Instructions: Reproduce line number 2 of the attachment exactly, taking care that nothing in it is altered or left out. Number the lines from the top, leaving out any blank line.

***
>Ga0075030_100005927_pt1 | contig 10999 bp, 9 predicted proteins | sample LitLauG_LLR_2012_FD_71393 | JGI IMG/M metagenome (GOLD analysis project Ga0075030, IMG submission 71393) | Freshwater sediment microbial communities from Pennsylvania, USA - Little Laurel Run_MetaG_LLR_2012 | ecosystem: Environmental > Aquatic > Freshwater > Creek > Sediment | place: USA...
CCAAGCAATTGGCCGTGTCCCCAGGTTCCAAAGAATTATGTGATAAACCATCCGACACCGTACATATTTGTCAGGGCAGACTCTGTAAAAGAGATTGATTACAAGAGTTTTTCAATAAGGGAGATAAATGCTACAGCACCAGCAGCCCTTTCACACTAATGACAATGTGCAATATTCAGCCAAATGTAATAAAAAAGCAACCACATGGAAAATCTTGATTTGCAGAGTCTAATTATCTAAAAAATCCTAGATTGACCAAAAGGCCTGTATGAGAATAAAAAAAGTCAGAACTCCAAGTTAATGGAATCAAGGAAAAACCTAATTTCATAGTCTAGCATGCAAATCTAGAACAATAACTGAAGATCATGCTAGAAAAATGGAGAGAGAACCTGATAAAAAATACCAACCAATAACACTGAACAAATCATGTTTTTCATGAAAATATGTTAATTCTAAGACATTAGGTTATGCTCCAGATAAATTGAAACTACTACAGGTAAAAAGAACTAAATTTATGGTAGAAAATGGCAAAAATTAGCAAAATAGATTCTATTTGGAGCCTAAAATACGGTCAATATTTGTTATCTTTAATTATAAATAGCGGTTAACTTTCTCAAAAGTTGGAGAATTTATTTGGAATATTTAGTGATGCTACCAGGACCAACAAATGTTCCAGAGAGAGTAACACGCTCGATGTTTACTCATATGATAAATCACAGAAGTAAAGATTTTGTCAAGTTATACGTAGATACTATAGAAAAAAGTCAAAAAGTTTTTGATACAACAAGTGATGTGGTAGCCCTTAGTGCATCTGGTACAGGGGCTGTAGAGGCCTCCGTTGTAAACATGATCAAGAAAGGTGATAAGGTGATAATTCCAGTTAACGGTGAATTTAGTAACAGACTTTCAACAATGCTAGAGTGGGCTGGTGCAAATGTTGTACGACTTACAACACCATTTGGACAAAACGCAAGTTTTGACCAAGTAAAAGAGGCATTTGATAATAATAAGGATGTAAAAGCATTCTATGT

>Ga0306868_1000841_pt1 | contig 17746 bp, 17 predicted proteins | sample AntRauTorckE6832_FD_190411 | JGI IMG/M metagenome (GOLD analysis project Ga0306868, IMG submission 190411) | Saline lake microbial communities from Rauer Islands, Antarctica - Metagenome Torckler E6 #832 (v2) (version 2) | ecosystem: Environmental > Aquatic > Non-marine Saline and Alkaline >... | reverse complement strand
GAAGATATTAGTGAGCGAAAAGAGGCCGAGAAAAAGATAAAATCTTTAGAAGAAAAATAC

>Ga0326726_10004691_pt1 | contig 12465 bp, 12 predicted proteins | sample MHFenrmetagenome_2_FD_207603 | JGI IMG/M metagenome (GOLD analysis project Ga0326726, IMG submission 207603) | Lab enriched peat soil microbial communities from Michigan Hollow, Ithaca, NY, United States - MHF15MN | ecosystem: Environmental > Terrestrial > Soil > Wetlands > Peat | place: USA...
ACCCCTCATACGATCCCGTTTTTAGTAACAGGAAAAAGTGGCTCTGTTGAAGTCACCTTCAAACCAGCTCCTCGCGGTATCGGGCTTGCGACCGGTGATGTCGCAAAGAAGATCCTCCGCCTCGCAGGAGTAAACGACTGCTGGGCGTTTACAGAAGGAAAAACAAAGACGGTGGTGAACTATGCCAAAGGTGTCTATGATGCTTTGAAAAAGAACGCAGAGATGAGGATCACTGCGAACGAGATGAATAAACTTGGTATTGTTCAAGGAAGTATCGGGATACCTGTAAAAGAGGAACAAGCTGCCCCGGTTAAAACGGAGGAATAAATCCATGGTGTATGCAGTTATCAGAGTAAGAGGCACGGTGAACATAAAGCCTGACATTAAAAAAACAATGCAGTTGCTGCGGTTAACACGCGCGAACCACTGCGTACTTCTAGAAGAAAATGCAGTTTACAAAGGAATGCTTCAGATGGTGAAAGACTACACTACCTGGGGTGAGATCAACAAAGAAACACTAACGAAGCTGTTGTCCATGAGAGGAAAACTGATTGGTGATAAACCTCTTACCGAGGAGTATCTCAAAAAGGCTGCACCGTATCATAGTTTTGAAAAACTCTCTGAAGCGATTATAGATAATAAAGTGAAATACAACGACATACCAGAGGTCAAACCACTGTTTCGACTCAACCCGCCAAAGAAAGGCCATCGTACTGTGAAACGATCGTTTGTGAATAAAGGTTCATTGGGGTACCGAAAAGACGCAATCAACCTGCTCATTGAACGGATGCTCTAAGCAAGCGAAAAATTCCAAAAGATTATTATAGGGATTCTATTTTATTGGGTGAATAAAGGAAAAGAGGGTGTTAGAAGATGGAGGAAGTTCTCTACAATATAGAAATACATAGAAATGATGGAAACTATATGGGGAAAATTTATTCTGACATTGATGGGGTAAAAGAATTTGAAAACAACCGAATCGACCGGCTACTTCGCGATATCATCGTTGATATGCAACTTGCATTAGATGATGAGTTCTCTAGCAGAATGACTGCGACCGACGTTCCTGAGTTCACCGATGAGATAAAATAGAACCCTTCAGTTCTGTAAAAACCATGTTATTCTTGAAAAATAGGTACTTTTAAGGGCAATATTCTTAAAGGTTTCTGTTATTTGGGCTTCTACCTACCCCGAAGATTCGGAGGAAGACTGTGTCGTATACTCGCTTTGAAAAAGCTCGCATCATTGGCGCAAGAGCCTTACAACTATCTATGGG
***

CCAAGCAATTGGCCGTGTCCCCAGGTTCCAAAGAATTATGTGATAAACCATCCGACACCGTACATATTTGTCAGGGCAGACTCTGTAAAAGAGATTGATTACAAGAGTTTTTCAATAAGGGAGATAAATGCTACAGCACCAGCAGCCCTTTCACACTAATGACAATGTGCAATATTCAGCCAAATGTAATAAAAAAGCAACCACATGGAAAATCTTGATTTGCAGAGTCTAATTATCTAAAAAATCCTAGATTGACCAAAAGGCCTGTATGAGAATAAAAAAAGTCAGAACTCCAAGTTAATGGAATCAAGGAAAAACCTAATTTCATAGTCTAGCATGCAAATCTAGAACAATAACTGAAGATCATGCTAGAAAAATGGAGAGAGAACCTGATAAAAAATACCAACCAATAACACTGAACAAATCATGTTTTTCATGAAAATATGTTAATTCTAAGACATTAGGTTATGCTCCAGATAAATTGAAACTACTACAGGTAAAAAGAACTAAATTTATGGTAGAAAATGGCAAAAATTAGCAAAATAGATTCTATTTGGAGCCTAAAATACGGTCAATATTTGTTATCTTTAATTATAAATAGCGGTTAACTTTCTCAAAAGTTGGAGAATTTATTTGGAATATTTAGTGATGCTACCAGGACCAACAAATGTTCCAGAGAGAGTAACACGCTCGATGTTTACTCATATGATAAATCACAGAAGTAAAGATTTTGTCAAGTTATACGTAGATACTATAGAAAAAAGTCAAAAAGTTTTTGATACAACAAGTGATGTGGTAGCCCTTAGTGCATCTGGTACAGGGGCTGTAGAGGCCTCCGTTGTAAACATGATCAAGAAAGGTGATAAGGTGATAATTCCAGTTAACGGTGAATTTAGTAACAGACTTTCAACAATGCTAGAGTGGGCTGGTGCAAATGTTGTACGACTTACAACACCATTTGGACAAAACGCAAGTTTTGACCAAGTAAAAGAGGCATTTGATAATAATAAGGATGTAAAAGCATTCTATGT